Scene Crasher

At a playground, imagine you are watching your child run around with other children. You turn your head for a moment to chat with another parent and after glance back, you realize your child is no longer there. In order to locate your child before he or she gets into trouble you need to be able to make observations very quickly and change your search.


Or imagine you are searching through your spice rack for basil while preparing dinner. You’re halfway through your hunt when a dog barking outside interrupts you. After glancing out the window you return your attention to the spice rack. You’ve already searched through half the spice rack for the basil but do you remember where you left off? Or do you have to begin your search all over again?


You are constantly scanning scenes around you everyday just like the examples we shared above. Being able to spot important changes when you return your attention to a scene or continuing your scan from where you left off is an incredibly important skill. This skill is severely hindered in people with cognitive problems.


Challenging your ability to maintain the details of a scene in your working memory is the goal of the Scene Crasher exercise. This, in scientific terms, is referred to as ‘delayed-recognition span’. In this exercise, images of several items including keys and sheep will flash on your screen. The items will disappear and then reappear but with an additional item in tow. Being able to successfully complete this exercise requires you to remember the scene from the very first flash well enough to identify any changes that have occurred once the scene reappears with new items.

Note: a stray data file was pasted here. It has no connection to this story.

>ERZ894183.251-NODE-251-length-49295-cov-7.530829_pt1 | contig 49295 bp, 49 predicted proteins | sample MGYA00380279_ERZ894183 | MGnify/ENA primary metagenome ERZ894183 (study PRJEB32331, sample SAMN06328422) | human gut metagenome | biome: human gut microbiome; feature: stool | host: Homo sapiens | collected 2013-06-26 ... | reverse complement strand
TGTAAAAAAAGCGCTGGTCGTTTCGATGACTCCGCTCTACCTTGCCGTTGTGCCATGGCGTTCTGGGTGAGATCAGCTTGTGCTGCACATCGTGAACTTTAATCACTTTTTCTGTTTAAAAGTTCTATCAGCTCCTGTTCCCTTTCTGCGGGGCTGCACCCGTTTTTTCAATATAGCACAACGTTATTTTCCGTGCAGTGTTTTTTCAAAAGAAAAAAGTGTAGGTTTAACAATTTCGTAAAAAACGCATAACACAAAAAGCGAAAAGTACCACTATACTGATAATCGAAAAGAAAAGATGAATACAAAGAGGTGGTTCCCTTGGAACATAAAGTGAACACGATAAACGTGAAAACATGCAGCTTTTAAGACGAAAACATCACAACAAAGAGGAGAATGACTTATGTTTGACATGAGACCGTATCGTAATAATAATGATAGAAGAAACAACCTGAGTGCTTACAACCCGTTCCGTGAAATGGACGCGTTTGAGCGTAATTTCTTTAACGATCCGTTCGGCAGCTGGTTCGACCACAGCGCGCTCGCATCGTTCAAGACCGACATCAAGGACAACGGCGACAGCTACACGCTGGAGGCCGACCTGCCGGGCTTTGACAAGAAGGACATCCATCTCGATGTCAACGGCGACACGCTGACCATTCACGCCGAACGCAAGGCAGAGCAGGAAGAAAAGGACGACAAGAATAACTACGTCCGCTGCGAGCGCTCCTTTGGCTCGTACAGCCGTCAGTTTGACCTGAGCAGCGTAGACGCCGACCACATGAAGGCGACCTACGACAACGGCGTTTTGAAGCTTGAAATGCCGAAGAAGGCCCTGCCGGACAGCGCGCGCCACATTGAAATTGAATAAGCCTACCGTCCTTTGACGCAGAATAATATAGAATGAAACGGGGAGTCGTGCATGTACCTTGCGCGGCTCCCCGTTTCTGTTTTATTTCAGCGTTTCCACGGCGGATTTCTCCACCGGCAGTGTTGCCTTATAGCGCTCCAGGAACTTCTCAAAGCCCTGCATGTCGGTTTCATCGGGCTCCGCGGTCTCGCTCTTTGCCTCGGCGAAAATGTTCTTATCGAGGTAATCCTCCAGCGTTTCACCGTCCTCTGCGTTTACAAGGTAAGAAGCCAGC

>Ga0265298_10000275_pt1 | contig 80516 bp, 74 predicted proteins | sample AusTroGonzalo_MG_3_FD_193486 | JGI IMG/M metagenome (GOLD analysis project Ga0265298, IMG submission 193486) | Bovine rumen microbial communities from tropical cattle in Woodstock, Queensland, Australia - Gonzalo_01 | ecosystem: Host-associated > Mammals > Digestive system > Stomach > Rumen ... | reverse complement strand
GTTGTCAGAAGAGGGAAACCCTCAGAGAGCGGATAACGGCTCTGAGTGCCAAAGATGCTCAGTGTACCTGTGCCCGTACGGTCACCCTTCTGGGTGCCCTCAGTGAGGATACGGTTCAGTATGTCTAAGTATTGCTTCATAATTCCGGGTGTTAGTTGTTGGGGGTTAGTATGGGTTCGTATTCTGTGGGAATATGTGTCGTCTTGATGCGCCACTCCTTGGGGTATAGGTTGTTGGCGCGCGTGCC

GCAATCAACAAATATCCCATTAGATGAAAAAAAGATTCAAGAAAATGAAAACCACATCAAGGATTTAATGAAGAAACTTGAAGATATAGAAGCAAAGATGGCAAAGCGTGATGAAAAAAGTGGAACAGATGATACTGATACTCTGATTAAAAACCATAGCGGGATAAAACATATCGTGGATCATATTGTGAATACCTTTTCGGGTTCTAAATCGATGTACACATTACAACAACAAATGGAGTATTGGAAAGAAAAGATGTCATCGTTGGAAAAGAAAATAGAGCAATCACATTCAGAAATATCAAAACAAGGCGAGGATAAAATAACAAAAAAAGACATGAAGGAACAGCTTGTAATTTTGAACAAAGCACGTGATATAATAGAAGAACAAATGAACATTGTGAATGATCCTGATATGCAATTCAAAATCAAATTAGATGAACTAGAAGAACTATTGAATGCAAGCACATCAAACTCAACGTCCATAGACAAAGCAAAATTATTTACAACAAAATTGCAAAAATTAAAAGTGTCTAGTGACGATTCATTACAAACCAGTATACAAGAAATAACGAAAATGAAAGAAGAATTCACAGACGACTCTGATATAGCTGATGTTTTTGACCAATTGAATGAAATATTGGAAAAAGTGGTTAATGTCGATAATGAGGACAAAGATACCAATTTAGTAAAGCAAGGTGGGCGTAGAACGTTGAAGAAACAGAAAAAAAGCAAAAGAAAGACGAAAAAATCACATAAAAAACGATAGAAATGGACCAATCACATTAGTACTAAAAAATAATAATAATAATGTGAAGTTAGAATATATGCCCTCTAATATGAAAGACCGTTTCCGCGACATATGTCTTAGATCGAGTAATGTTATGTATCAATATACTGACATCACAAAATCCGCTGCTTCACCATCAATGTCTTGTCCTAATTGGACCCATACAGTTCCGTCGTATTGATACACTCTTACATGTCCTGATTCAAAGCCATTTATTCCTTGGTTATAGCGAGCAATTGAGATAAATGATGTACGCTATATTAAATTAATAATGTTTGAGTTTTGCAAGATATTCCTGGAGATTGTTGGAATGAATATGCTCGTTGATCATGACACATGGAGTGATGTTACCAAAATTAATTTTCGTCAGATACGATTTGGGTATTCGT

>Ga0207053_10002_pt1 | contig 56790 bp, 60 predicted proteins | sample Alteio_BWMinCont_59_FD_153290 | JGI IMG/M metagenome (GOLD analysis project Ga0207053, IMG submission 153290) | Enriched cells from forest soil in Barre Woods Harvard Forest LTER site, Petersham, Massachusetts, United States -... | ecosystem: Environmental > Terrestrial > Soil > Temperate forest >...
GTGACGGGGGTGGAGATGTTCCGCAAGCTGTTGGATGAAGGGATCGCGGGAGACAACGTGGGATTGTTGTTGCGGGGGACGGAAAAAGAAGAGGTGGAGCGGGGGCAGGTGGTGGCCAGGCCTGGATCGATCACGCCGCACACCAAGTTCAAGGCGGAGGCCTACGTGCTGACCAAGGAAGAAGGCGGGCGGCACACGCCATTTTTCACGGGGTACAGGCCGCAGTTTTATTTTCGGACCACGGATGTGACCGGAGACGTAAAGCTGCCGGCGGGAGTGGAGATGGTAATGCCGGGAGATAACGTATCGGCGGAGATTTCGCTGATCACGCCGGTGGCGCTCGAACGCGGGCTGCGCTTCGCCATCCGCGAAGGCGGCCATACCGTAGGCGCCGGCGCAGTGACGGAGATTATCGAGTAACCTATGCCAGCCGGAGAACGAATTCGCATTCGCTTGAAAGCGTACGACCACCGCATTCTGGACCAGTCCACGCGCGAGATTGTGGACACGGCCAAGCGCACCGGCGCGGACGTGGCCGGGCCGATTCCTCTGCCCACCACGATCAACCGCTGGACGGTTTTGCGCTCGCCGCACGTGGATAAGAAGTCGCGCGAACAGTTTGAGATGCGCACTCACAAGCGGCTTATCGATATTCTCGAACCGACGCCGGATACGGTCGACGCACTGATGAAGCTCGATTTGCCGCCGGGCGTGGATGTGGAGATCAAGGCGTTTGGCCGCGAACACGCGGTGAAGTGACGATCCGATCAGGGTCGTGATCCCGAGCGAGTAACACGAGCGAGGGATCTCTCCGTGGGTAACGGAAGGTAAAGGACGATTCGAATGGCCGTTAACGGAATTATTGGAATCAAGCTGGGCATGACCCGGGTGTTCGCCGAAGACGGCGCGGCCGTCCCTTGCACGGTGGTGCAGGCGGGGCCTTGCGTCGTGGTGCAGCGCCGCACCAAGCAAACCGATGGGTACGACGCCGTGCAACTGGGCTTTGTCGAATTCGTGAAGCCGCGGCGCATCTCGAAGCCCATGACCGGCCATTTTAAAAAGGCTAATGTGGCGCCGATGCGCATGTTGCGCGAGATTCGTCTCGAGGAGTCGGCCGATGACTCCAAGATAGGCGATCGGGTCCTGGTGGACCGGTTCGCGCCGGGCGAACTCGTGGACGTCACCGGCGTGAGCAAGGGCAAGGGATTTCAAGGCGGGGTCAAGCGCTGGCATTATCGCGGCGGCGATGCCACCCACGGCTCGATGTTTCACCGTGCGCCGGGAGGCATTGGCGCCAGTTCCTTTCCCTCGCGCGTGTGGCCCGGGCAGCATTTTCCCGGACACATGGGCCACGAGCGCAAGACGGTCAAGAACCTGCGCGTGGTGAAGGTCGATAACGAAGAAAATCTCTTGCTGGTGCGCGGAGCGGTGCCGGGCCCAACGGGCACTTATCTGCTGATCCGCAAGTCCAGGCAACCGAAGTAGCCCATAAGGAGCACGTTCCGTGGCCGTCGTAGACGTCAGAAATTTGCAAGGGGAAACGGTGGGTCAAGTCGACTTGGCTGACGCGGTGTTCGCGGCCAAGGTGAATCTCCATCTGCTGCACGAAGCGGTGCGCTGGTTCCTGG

In order to erase your visual impression of the first scene (which, without even using your memory, can persist for a short time) a fuzzy screen will briefly appear between the two scenes. This fuzzy scene approach ensures that what is truly getting the workout is your working memory.

The exercise will change in five different ways as you level up:

  • The items will become harder to see on the background by changing the ‘visual emphasis’.
  • The scene will flash on screen for shorter periods of time.
  • The items will be arranged in an increasing display area by moving further from the center of the screen.
  • The items you need to track will change (as an example from keys to sheep).
  • The number of items displayed within each scene will increase (for example you may need to remember the placement of 6 sheep in the first round but will need to remember more and more as you improve).